“Picasso: Peace and Freedom” opens at Tate Liverpool (UK)Source: Lee P Ruddin (5-30-10)
Exhibitions are dependent upon the loans available to galleries at the time. And Tate Liverpool is no different. Yet one omission from its summer blockbuster, Picasso: Peace and Freedom, renders what was a hugely anticipated show a huge anticlimax.
This is not to say that the exhibition does not bring together important paintings and sculptures or a large number of posters and documents, though. Indeed without the generosity and support of a large number of lenders – including those from Lichtenstein and Czech Republic as well as those in London and Cologne – an exhibition of the scale envisioned by co-curators Lynda Morris and Christoph Grunenberg would not have been possible. The Charnel House, the pièce de résistance of the Tate exhibition, is a case in point. Thanks to Ann Temkin of the Museum of Modern Art in New York, the iconic painting is returning to the UK for the first time in half a century.
It must be said, however, that the curators assume too much historical knowledge on behalf of gallery-goers. The exhibition guides you fairly well through Picasso’s role in the Peace Movement during the Cold War: from 1944 when the Spanish-born modernist joined the French Communist Party (PCF) until his death in 1973. But for all the talk of the Communist poster-boy becoming its poster-designer, we are told nothing about how the selfish playboy of the 1920s metamorphosized into the selfless peacenik of the 1940s.
The Charnel House was based on a short documentary film about a Spanish Republican family who were killed in their kitchen and acts as a memorial to those killed in France during the Nazi Occupation and under the Vichy Government. Yet you need to purchase the overpriced accompanying guide to learn about the influence of Francisco Goya’s Ravages of War (from his series The Disasters of War of 1810 to 1814) or discover that Picasso’s 1944-5 work “is a clear continuation of the themes and style of Guernica 1937.”
His masterpiece shone light on the fascist slaughter at the Basque town of Guernica during the Spanish Civil War and was the point at which, says Simon Schama in his 2006 BBC series The Power of Art, “Picasso … got politics” and his Cubism a “conscience.” Picasso’s pacifist painting might have gone almost unnoticed at the 1937 Paris World Fair, as journalist Alastair Sooke reminds us in his 2010 BBC series Modern Masters. But this is no reason to not include a tapestry replica (like the 20ft long one at Whitechapel Art Gallery in London, for instance, on loan from the United Nations building in New York), since it would have contextualised what Picasso stood for.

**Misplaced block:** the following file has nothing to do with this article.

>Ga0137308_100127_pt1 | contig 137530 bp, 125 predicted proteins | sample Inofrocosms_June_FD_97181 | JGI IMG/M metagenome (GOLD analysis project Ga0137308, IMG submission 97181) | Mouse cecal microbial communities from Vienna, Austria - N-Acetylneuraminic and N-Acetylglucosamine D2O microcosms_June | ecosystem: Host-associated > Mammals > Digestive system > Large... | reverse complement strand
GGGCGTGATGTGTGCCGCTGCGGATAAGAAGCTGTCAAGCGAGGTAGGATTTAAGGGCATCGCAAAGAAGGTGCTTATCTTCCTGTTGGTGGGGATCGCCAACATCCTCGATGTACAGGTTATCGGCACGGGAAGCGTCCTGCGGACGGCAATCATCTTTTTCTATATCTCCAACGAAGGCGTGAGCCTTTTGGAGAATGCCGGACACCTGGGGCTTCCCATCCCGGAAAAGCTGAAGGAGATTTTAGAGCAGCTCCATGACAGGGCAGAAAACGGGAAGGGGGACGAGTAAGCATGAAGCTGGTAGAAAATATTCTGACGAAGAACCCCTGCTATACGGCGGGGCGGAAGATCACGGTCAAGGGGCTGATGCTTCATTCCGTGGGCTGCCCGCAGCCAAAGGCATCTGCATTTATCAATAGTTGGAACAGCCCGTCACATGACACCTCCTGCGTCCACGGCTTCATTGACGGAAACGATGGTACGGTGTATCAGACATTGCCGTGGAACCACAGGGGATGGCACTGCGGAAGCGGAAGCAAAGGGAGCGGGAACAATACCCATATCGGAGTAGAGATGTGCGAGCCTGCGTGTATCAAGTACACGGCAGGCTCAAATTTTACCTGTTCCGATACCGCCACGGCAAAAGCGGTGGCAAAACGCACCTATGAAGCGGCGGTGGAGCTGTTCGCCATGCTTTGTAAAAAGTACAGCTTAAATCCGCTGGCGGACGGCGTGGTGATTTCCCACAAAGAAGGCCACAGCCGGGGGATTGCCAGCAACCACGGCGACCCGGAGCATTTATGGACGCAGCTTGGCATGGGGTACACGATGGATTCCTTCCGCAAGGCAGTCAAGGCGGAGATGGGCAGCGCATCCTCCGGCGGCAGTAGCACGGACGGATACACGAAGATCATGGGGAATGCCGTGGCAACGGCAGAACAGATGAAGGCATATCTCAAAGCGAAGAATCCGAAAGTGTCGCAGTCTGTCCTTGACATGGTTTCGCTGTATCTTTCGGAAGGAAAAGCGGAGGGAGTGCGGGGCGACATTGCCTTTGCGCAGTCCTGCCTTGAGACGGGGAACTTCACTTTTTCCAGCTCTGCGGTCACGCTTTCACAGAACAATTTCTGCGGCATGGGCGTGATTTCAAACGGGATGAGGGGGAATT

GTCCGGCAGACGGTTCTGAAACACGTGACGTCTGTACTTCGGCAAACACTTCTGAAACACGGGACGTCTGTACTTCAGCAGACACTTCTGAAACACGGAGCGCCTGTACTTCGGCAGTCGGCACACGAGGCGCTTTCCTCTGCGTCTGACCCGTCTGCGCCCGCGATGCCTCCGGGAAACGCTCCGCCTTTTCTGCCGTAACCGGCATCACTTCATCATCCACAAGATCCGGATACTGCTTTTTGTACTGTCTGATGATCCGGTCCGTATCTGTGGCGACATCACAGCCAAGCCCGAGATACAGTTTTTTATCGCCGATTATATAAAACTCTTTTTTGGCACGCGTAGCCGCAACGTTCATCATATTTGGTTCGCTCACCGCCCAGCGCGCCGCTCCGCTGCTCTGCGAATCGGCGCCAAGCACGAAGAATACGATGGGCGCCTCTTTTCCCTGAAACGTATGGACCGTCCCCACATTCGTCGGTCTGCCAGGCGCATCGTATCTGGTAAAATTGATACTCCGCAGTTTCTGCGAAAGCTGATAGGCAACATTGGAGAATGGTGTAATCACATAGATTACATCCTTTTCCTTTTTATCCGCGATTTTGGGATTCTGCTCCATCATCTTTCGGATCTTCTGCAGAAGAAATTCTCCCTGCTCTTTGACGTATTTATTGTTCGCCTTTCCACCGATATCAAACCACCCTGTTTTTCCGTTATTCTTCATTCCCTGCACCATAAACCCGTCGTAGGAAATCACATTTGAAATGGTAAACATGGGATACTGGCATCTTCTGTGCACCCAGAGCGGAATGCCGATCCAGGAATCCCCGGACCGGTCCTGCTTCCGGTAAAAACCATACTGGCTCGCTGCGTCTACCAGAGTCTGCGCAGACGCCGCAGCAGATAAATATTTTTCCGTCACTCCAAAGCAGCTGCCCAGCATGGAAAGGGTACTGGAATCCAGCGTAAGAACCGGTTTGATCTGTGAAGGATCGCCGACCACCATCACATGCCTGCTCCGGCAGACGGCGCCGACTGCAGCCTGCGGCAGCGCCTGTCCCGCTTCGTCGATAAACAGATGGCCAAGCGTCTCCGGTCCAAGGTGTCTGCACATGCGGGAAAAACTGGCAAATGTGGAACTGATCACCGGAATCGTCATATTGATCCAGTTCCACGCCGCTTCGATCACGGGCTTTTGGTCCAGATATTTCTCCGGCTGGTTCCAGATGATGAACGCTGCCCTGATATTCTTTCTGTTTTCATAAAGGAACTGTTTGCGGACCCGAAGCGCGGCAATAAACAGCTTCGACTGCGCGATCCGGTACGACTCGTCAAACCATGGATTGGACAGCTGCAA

Professor Morris and Dr Grunenberg say as much in the opening chapter of the 224-page edited catalogue: “It was the Spanish Civil War that contributed decisively to the politicisation of Picasso.” It is certainly true that the exhilaration experienced in the summer of 1944 with the Liberation of Paris acted as a catalyst for Picasso’s decision to join the Party later that fall. Yet any re-examination of the political nature of Picasso’s post-war art should include Guernica alongside, say, the little-studied material labelled “Political Correspondence sent to Picasso” on loan from the artist’s papers held by the Picasso Archive at the Musée National Picasso in Paris.
According to the Tate website, the exhibition reveals a “fascinating new insight into the artist’s life as a tireless political activist and campaigner for peace.” Yet Picasso’s engagement with politics was examined, analysed and chronicled a decade ago.
If you are interested in Picasso’s commitment to the Communist Party and the Soviet cause more generally, then, my advice would be to purchase a copy of Gertie Utley’s Pablo Picasso: The Communist Years (2000). The artist’s political activism is recorded here and, according to one reviewer, makes “sense of a very murky period”. Morris, professor at Norwich University College of the Arts, may have approached Grunenberg, Director of Tate Liverpool, a decade ago with the idea for the exhibition, but Utley poured over the voluminous boxes of uncatalogued correspondence in the archives of Paris’s Musée two decades ago as a PhD student at New York University’s Institute of Fine Arts.
Talking of the mastermind behind the exhibition, however, it must be said that Morris mounts nothing if not a spirited defence of Picasso as a principled politico. One reviewer goes as far as to say Picasso: Peace and Freedom is “almost an apologia.”
Picasso’s commitment to the struggle against capitalism is understandable yet you cannot help question his silence in the face of Josef Stalin’s crimes; refusing to obey Communist calls for Socialist Realism and representing Stalin as something other than “the eternal father of the people” in Les Lettres Françaises was as loud as it got. I wonder, though, how a man who prided himself on being an anti-fascist would feel about the news that comrade Stalin blocked two attempts to kill Adolf Hitler in an effort to gain more influence in Eastern Europe. Pretty idiotic, I would say. But then again, Lenin did describe Soviet sympathisers in the West as “useful idiots” and, according to one reviewer, “few were more idiotic or more useful to the Soviet cause than Pablo Picasso.”
The artist once quipped: “I am proud to say that I’ve never looked upon painting as an art intended for mere pleasure or amusement.” This explains why I was neither pleasured nor amused by what was on show.
Picasso: Peace and Freedom is on display at Tate Liverpool from May 21 till August 30.